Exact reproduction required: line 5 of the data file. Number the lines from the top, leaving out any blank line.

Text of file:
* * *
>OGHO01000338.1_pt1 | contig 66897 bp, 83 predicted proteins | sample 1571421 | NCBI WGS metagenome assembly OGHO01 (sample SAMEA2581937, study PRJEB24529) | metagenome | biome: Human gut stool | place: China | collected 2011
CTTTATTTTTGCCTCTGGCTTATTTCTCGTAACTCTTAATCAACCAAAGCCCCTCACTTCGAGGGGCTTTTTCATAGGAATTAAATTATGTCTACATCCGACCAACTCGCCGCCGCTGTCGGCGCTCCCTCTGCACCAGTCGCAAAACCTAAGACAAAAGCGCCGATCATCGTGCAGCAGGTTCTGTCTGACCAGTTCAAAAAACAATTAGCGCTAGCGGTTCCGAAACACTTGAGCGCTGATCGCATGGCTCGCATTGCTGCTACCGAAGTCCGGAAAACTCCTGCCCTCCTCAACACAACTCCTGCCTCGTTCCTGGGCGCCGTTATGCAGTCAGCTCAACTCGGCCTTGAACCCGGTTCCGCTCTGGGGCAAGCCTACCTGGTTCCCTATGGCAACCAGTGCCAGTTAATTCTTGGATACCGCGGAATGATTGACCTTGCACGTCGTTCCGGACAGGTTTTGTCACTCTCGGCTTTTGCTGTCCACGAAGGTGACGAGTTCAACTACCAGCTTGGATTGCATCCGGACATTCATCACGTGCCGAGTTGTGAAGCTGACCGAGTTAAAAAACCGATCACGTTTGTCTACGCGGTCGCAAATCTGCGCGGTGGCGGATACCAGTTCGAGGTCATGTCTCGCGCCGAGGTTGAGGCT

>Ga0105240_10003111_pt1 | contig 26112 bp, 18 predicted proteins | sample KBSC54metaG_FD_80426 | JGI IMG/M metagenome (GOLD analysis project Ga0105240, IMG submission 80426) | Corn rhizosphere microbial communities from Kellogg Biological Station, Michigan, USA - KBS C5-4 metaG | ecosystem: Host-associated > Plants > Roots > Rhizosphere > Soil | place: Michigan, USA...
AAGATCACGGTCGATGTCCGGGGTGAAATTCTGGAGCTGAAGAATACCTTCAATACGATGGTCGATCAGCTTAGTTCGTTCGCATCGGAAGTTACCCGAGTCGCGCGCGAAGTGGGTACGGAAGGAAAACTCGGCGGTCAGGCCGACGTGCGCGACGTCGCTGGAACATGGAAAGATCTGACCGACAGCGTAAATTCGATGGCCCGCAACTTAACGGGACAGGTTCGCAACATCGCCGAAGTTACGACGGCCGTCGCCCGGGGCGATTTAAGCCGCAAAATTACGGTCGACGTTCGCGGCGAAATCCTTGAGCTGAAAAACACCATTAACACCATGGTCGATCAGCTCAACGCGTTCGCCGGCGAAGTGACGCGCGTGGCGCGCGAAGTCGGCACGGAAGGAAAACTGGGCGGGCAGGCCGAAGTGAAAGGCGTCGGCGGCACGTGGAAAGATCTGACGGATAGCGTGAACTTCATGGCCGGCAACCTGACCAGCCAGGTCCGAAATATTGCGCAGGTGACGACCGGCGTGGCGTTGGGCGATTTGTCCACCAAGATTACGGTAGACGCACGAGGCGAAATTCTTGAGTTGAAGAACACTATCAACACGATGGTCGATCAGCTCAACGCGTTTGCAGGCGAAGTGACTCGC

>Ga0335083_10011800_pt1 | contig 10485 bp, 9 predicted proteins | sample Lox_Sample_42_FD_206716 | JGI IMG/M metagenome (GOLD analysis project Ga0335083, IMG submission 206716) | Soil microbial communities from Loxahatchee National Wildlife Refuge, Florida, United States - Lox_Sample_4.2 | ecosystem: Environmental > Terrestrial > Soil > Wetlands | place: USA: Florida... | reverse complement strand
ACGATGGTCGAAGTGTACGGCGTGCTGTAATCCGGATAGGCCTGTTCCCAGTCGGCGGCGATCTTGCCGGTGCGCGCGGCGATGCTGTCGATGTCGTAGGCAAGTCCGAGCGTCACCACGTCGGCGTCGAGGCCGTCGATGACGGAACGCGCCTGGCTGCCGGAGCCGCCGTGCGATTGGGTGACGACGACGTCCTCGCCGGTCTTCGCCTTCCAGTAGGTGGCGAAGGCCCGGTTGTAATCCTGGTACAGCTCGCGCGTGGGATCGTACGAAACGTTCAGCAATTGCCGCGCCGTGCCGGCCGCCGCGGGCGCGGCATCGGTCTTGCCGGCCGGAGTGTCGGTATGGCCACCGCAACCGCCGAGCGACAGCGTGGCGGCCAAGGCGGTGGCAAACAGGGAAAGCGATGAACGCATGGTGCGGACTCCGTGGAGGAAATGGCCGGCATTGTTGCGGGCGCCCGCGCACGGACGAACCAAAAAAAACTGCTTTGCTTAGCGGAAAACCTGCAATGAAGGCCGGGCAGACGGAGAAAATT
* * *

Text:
>Ga0335083_10011800_pt1 | contig 10485 bp, 9 predicted proteins | sample Lox_Sample_42_FD_206716 | JGI IMG/M metagenome (GOLD analysis project Ga0335083, IMG submission 206716) | Soil microbial communities from Loxahatchee National Wildlife Refuge, Florida, United States - Lox_Sample_4.2 | ecosystem: Environmental > Terrestrial > Soil > Wetlands | place: USA: Florida... | reverse complement strand